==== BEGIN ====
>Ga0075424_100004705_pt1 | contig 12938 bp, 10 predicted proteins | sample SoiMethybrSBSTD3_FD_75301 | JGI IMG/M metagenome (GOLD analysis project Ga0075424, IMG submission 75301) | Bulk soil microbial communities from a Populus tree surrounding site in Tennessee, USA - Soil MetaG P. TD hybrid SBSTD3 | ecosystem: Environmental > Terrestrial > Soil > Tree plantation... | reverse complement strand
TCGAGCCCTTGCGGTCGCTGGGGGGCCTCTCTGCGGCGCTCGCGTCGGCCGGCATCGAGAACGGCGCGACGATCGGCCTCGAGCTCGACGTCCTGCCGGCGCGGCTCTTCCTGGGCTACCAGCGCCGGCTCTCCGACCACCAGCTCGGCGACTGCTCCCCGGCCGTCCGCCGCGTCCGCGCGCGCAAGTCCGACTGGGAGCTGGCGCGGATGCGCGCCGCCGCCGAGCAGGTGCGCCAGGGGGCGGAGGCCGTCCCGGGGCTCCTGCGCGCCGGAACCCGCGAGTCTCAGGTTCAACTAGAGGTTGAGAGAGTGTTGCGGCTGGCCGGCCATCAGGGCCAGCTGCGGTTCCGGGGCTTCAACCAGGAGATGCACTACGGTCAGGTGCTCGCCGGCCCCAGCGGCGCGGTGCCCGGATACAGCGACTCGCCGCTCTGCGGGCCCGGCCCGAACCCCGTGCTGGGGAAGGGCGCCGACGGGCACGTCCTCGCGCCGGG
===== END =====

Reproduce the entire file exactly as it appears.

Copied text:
>Ga0075424_100004705_pt1 | contig 12938 bp, 10 predicted proteins | sample SoiMethybrSBSTD3_FD_75301 | JGI IMG/M metagenome (GOLD analysis project Ga0075424, IMG submission 75301) | Bulk soil microbial communities from a Populus tree surrounding site in Tennessee, USA - Soil MetaG P. TD hybrid SBSTD3 | ecosystem: Environmental > Terrestrial > Soil > Tree plantation... | reverse complement strand
TCGAGCCCTTGCGGTCGCTGGGGGGCCTCTCTGCGGCGCTCGCGTCGGCCGGCATCGAGAACGGCGCGACGATCGGCCTCGAGCTCGACGTCCTGCCGGCGCGGCTCTTCCTGGGCTACCAGCGCCGGCTCTCCGACCACCAGCTCGGCGACTGCTCCCCGGCCGTCCGCCGCGTCCGCGCGCGCAAGTCCGACTGGGAGCTGGCGCGGATGCGCGCCGCCGCCGAGCAGGTGCGCCAGGGGGCGGAGGCCGTCCCGGGGCTCCTGCGCGCCGGAACCCGCGAGTCTCAGGTTCAACTAGAGGTTGAGAGAGTGTTGCGGCTGGCCGGCCATCAGGGCCAGCTGCGGTTCCGGGGCTTCAACCAGGAGATGCACTACGGTCAGGTGCTCGCCGGCCCCAGCGGCGCGGTGCCCGGATACAGCGACTCGCCGCTCTGCGGGCCCGGCCCGAACCCCGTGCTGGGGAAGGGCGCCGACGGGCACGTCCTCGCGCCGGG